Editor's Note: For this #ThrowbackThursday, we head all the way back to August 2010...and all the way to the Southern Hemisphere. It's an experience you just can't get in the States!
The sun was barely peeking over the hills near the town of Burra in South Australia when I set off on my first real hunting trip. I had been looking forward to going hunting with my father and my uncle for years before I had the chance to go, and I could barely contain my excitement at this chance to accompany them on this kangaroo culling trip.
In some areas of Australia, kangaroo populations have become out of control and do serious damage to farms and crops. In most states, a permit system is required before culls can be carried out.
There had been light dew overnight and in the distance, I could see a group of kangaroos feasting on the newly sprouted crop. My father had told me the hours just as the sun was coming up and just before it set was the best times to go kangaroo hunting. Now I could see why—they were out eating.
The property we were on belongs to a brother-in-law. With the appropriate culling permits in hand, my father and his brothers had been hunting there for years and they knew the places to go.
As we crested our first rise, our small group spilt. I was given a pair of earmuffs and my father laid down the ground rules. The things he told me are still with me to this day. We were walking along the creek bed with near-vertical hills on each side.
“If you ever get lost, you can follow the creek bed home,” my father said.
“Never fire at an animal close to the crest of a hill; you can’t see where the bullet will go.”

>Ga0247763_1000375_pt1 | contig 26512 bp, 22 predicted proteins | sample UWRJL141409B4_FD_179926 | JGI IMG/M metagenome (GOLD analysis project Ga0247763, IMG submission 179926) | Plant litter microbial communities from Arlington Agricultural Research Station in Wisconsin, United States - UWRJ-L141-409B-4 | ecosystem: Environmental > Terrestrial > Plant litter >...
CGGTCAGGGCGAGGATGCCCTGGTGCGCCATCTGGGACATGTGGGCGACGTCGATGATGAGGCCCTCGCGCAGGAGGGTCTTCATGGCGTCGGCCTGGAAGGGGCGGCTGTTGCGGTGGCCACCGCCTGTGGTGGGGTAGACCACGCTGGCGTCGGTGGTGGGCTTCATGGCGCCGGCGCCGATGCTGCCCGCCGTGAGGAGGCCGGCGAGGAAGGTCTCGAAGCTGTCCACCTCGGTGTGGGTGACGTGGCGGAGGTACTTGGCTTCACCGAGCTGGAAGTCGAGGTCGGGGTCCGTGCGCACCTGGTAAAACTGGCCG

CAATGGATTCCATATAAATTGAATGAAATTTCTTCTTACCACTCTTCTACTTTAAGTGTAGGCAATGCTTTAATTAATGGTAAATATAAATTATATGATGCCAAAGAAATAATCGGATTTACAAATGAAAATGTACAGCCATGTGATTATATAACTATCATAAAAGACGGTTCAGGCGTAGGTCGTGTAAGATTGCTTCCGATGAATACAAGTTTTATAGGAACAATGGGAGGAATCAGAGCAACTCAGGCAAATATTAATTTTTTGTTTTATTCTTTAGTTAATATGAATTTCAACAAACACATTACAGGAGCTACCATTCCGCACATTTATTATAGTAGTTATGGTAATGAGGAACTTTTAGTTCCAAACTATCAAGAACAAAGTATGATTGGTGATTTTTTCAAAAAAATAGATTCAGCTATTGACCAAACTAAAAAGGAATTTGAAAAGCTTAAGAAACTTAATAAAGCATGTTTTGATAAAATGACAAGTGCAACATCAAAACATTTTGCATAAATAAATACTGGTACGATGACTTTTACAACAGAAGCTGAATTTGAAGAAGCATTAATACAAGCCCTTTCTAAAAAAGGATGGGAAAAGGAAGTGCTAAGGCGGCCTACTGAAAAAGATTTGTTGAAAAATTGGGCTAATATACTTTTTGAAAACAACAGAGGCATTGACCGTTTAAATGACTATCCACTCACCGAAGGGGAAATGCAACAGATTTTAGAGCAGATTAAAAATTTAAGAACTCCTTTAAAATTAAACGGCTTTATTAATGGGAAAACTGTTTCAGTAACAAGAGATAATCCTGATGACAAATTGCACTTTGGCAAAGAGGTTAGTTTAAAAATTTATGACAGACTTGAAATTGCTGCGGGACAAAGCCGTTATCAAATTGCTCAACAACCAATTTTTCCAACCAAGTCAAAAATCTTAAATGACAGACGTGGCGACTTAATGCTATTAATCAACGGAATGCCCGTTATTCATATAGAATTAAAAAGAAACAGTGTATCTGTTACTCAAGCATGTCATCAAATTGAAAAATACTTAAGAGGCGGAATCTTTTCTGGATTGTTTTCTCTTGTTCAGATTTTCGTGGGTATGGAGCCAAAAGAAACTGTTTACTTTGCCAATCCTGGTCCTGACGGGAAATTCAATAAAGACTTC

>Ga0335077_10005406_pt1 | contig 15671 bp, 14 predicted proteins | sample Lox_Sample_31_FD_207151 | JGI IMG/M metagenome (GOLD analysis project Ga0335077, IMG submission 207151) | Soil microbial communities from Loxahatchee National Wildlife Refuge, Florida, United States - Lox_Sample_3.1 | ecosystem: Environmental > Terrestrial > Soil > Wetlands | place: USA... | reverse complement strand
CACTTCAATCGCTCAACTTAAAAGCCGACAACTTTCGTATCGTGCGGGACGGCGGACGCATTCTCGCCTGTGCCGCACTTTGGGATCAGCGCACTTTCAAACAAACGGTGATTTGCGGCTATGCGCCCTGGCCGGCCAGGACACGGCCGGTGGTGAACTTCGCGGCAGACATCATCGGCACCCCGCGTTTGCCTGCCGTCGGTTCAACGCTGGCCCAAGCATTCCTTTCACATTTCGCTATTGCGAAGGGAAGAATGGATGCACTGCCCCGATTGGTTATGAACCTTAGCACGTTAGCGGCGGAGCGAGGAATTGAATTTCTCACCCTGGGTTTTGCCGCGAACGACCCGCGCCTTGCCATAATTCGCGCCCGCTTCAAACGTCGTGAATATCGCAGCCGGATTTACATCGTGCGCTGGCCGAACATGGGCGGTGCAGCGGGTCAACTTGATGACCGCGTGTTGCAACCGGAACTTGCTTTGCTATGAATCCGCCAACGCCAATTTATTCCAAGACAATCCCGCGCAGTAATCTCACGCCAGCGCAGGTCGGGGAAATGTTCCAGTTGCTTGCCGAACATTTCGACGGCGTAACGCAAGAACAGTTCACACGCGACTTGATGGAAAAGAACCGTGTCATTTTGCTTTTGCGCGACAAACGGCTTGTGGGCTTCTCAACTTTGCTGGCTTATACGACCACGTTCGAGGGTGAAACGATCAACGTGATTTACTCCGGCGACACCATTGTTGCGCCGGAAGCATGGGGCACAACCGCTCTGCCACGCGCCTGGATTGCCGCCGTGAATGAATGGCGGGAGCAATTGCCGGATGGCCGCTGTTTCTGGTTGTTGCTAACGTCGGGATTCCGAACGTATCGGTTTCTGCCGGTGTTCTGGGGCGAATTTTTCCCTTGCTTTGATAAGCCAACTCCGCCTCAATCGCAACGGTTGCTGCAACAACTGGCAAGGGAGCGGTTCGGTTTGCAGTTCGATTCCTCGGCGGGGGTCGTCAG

“When I take a shot, keep an eye out for movement on the other hills.”
We had only walked a few hundred meters along the creek bed before I heard some noises echo through the hills. My father pointed towards a group of about five kangaroos cresting the rise, running straight towards us. I remember being fascinated at how my father managed to aim and hit a moving target that was bouncing up and down.
After several hours in the hills, we headed back to the farmhouse, via the creek bed. After swapping stories, we set off through the hills again that afternoon. It was June and the kangaroos were tempted to come to the flat ground to eat the sprouting crops. For many property owners, the kangaroo is a constant pest and there always seems to be a pack of animals out in the paddocks.
On this trip in the hills, we went to an area nicknamed “Pothole Valley,” and we hid ourselves in the trees.
“It’s all about strategy,” my father said. “Your uncle will scare the animals towards us.”
The lay of the land was as important as the time we were hunting. In our new hiding spot we could see kangaroos had been in the area. There were tracks and scat in this sheltered area.
Not long after settling in, gunshots echoed in the distance and my father and I were on the lookout. Without fail, a group of kangaroos were moving straight towards us.
For years after my first hunting trip, I have spent many weekends spotting kangaroos, scaling near-vertical hills to find the perfect hiding spot and learning how it is possible to hit a moving target that is some distance away.